Second, with regard to Comenity’s argument that a reasonable jury could not find that Plaintiff’s statements made during the October 13th conversation constituted a partial revocation of consent under the TCPA, the Eleventh Circuit ruled that the “issue is close” and concluded that the matter of partial revocation was for the jury to evaluate. In reaching its conclusion, the Eleventh Circuit found that summary judgment was not warranted since reasonable minds might differ on the inferences arising from Plaintiff’s request not to be called “in the morning and during the work day.”

This decision is significant because the Eleventh Circuit has expanded the consumer’s right to revoke consent under the TCPA to include partial revocations. Based on this decision, debt collectors conducting business within the Eleventh Circuit will need to update their automated dialing systems to incorporate such partial revocations.

District Court of New Jersey Holds No Duty under FDCPA to Warn of Tax Consequences for Debt Settlement

By: Jonathan M. Robbin and Kyle E. Vellutato

In a case of first impression in the Third Circuit, Vincent Carieri v. Midland Credit Management, Inc., No. 17-0009 (D.N.J. June 26, 2017), the District Court of New Jersey held that that a debt collector does not have a duty to notify a debtor of potential tax consequences for settling a debt at a discount under the Fair Debt Collection Practices Act, 15 U.S.C. § 1692 et seq. (“FDCPA”).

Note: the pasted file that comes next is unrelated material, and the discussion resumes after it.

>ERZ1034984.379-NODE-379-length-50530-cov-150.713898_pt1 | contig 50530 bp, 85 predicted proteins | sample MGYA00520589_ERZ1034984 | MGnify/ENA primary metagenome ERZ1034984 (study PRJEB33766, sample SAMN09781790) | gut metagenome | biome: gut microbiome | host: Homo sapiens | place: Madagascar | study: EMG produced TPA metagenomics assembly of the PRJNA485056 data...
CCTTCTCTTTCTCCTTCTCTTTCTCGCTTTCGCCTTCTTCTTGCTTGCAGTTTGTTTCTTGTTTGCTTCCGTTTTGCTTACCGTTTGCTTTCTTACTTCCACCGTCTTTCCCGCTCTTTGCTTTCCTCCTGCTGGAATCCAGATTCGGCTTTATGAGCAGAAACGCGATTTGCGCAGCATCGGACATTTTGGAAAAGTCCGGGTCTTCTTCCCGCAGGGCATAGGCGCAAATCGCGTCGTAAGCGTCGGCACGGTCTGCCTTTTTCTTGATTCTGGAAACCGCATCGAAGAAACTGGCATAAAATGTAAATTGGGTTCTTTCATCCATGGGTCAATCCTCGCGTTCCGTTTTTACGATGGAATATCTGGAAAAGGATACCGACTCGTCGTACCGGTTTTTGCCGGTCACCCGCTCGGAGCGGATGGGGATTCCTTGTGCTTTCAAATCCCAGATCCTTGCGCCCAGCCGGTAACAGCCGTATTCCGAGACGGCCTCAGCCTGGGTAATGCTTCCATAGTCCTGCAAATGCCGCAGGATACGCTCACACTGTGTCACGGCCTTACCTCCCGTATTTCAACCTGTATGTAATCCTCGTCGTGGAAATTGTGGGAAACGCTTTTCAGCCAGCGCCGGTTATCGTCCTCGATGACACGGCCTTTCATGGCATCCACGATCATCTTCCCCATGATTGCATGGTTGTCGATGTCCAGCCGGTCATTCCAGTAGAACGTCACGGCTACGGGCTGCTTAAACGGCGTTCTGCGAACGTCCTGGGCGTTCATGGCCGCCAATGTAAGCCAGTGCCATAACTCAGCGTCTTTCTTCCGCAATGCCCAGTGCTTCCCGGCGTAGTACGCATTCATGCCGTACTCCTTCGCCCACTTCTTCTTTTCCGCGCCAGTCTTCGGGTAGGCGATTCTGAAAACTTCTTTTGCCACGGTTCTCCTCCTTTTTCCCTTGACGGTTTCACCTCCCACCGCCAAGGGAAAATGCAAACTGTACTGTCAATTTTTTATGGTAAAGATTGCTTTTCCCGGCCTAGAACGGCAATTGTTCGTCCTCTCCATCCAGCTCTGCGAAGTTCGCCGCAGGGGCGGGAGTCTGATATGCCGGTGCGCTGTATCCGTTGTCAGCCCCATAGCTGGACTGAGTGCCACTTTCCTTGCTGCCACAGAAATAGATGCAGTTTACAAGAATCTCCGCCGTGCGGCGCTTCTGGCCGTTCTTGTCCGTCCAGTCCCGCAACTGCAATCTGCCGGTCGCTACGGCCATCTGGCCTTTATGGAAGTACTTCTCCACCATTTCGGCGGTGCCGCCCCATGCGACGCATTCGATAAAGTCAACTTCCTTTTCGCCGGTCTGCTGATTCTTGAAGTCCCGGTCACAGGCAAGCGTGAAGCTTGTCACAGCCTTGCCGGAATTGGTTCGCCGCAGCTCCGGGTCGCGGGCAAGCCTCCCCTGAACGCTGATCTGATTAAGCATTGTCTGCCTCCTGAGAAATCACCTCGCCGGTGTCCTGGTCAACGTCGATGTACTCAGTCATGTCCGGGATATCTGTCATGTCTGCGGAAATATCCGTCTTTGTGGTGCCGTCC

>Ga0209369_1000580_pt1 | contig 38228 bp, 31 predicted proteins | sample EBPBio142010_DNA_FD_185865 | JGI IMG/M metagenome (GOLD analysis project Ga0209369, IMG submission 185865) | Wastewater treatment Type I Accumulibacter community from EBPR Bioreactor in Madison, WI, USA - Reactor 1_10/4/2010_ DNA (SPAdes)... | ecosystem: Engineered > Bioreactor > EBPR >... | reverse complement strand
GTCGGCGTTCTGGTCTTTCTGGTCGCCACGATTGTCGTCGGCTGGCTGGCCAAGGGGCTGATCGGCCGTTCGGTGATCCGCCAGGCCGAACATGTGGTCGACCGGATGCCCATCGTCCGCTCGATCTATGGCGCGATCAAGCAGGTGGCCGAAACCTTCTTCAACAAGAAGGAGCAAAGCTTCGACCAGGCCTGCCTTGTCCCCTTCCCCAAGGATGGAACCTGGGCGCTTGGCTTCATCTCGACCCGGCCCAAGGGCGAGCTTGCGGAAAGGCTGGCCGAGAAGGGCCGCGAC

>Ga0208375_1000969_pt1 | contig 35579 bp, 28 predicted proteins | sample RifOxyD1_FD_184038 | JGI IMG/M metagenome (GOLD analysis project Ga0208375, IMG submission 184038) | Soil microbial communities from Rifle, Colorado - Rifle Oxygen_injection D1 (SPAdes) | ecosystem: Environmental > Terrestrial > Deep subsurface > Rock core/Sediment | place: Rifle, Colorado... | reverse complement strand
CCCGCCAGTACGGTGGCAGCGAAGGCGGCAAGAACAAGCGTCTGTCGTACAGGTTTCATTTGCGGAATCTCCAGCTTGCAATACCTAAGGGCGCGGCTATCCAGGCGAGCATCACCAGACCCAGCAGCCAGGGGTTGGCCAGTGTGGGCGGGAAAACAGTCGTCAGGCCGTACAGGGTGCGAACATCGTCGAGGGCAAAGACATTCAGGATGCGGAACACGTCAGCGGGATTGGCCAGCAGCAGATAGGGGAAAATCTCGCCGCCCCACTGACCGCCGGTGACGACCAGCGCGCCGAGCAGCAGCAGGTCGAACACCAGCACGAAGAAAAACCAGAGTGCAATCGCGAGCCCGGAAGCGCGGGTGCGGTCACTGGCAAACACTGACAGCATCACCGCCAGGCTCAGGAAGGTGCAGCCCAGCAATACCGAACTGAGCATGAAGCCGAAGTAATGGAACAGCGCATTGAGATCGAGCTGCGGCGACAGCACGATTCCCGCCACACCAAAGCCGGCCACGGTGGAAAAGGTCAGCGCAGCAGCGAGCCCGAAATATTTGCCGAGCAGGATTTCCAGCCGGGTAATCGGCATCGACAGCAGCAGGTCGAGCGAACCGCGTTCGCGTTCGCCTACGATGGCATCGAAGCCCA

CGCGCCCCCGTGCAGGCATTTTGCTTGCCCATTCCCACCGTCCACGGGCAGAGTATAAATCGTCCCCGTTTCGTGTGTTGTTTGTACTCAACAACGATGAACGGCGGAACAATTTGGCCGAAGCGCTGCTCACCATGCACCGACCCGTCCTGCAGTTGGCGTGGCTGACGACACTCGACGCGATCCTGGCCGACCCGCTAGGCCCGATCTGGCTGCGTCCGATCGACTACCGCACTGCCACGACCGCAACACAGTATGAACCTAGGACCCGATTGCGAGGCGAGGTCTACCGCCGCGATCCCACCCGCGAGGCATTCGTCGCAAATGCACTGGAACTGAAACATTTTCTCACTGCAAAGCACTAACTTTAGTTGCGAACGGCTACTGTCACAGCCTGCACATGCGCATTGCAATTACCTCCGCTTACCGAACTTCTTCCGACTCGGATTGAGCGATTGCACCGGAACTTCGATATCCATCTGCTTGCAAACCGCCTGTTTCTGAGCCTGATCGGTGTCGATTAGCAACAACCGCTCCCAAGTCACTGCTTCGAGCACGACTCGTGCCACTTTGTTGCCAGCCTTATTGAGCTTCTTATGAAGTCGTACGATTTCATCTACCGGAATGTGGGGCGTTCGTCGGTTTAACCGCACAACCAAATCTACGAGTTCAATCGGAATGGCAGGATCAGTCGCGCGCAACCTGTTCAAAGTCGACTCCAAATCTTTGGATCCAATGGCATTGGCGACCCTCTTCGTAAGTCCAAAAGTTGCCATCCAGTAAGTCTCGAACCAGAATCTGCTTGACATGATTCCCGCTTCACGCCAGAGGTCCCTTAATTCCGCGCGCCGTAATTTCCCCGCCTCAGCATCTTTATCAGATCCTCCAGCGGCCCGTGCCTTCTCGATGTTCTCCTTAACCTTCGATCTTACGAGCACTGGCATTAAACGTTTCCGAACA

As satisfaction for a debt in the amount of $4,491.47, Midland Credit Management, Inc. (“MCMI”) sent a notice to Carieri offering various debt settlement payment options resulting in savings from continued payments under the terms of the loan (the “Notice”).  Specifically, the Notice offered to extinguish the debt if a discounted total payoff was received by a certain date, resulting in savings of 40 percent (or $1,796.58). Carieri’s complaint alleged that the Notice violated the FDCPA by failing to inform the debtor of the potential tax consequences posed by the savings from the discounted payoff of the debt.[1]

In considering MCMI’s motion for judgment on the pleadings, the Court turned to other federal courts including the Second Circuit for guidance on whether the FDCPA expands a debt collector’s duties with regard to notifying a debtor of tax consequences of debt settlement. Specifically, the Court held that as in Altman v. J.C. Christensen & Assocs., Inc., 786 F.3d 191 (2d Cir. 2015), the Notice did not violate the FDCPA, even though the letter did not warn of potential tax consequences.

The Court granted MCMI’s dispositive motion, and confirmed that a debt collector’s failure to advise a debtor of the tax consequences for a discounted payoff does not serve as a basis for a claim under the FDCPA.[2]